Airport passenger traffic surged in 2023, as approximately 942 million passengers boarded airplanes in the United States according to Bloomberg. This marks a 2% increase over the record high in 2019. Some airports, including Denver International and the New York City Airports (EWR, LGA, and JFK), reached record passenger levels in 2023.

Our Take: Airport municipal issuance is expected to increase in 2024. Due to the increase in airport passenger traffic, airports are now in a position to tackle capital improvement projects, facilities updates, and expansion needs after deferring or postponing infrastructure projects during and right after the pandemic.

“Madison” and/or “Madison Investments” is the unifying tradename of Madison Investment Holdings, Inc., Madison Asset Management, LLC (“MAM”), and Madison Investment Advisors, LLC (“MIA”). MAM and MIA are registered as investment advisers with the U.S. Securities and Exchange Commission. Madison Funds are distributed by MFD Distributor, LLC. MFD Distributor, LLC is registered with the U.S. Securities and Exchange Commission as a broker-dealer and is a member firm of the Financial Industry Regulatory Authority. The home office for each firm listed above is 550 Science Drive, Madison, WI 53711. Madison’s toll-free number is 800-767-0300.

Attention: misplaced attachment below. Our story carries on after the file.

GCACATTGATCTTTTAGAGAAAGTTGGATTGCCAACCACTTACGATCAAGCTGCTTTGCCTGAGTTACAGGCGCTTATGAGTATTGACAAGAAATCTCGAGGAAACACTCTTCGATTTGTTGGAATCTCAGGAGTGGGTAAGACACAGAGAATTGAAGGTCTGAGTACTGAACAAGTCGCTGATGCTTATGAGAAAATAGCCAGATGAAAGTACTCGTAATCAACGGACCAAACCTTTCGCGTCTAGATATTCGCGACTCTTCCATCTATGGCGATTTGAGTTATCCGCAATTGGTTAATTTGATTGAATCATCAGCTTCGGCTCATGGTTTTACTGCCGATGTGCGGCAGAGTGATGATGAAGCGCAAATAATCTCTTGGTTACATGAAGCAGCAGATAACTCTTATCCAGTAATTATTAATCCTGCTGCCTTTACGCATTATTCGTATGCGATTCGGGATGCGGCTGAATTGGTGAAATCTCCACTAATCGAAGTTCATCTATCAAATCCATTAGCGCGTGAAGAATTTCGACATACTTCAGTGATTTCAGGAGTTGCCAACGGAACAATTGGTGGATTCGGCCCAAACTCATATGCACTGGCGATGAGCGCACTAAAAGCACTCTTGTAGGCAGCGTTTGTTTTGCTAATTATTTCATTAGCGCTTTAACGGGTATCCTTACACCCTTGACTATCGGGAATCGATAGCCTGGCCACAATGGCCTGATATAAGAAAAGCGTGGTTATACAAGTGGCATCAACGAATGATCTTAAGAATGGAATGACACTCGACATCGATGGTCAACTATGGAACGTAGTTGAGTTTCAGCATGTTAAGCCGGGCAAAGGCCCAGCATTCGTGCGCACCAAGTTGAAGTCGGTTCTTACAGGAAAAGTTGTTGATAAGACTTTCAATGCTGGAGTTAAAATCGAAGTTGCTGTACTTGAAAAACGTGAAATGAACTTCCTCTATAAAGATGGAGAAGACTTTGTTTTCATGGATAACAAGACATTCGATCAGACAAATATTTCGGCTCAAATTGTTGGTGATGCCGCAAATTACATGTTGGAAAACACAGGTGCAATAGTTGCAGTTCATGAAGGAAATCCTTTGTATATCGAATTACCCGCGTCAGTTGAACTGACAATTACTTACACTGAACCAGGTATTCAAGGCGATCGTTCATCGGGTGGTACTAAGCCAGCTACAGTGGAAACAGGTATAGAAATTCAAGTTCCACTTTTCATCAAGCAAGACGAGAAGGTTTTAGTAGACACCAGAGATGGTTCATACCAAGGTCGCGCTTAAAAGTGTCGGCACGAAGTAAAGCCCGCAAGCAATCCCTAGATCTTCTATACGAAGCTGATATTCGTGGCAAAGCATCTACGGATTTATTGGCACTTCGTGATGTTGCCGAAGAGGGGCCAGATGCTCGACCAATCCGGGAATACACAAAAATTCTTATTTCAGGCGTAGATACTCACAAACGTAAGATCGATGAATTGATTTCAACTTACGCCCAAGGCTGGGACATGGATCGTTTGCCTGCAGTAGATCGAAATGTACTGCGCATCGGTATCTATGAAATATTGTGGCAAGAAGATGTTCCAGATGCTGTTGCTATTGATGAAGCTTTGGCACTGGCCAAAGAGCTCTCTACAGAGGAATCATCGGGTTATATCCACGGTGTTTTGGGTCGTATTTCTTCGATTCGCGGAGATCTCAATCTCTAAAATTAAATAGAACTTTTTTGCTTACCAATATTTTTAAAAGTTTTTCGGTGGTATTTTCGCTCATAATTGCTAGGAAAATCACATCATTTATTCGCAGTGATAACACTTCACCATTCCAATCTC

Any performance data shown represents past performance. Past performance is no guarantee of future results.

Non-deposit investment products are not federally insured, involve investment risk, may lose value and are not obligations of, or guaranteed by, any financial institution. Investment returns and principal value will fluctuate.

This website is for informational purposes only and is not intended as an offer or solicitation with respect to the purchase or sale of any security.

This report is for informational purposes only and is not intended as an offer or solicitation with respect to the purchase or sale of any security.

Although the information in this report has been obtained from sources that the firm believes to be reliable, we do not guarantee its accuracy, and any such information may be incomplete or condensed. All opinions included in this report constitute the firm’s judgment as of the date of this report and are subject to change without notice. This report is for informational purposes only and is not intended as an offer or solicitation with respect to the purchase or sale of any security.

Quality refers to the bond ratings provided by the various third-party ratings agencies. Stability and predictability refer to the cash flow of individual securities and not to the market value or performance of portfolio holdings. There is no guarantee this strategy will lead to investment success.

In addition to the ongoing market risk applicable to portfolio securities, bonds are subject to interest rate risk. When interest rates rise, bond prices fall; generally, the longer a bond’s maturity, the more sensitive it is to this risk. Bonds may also be subject to call risk, which allows the issuer to retain the right to redeem the debt, fully or partially, before the scheduled maturity date. Proceeds from sales prior to maturity may be more or less than originally invested due to changes in market conditions or changes in the credit quality of the issuer.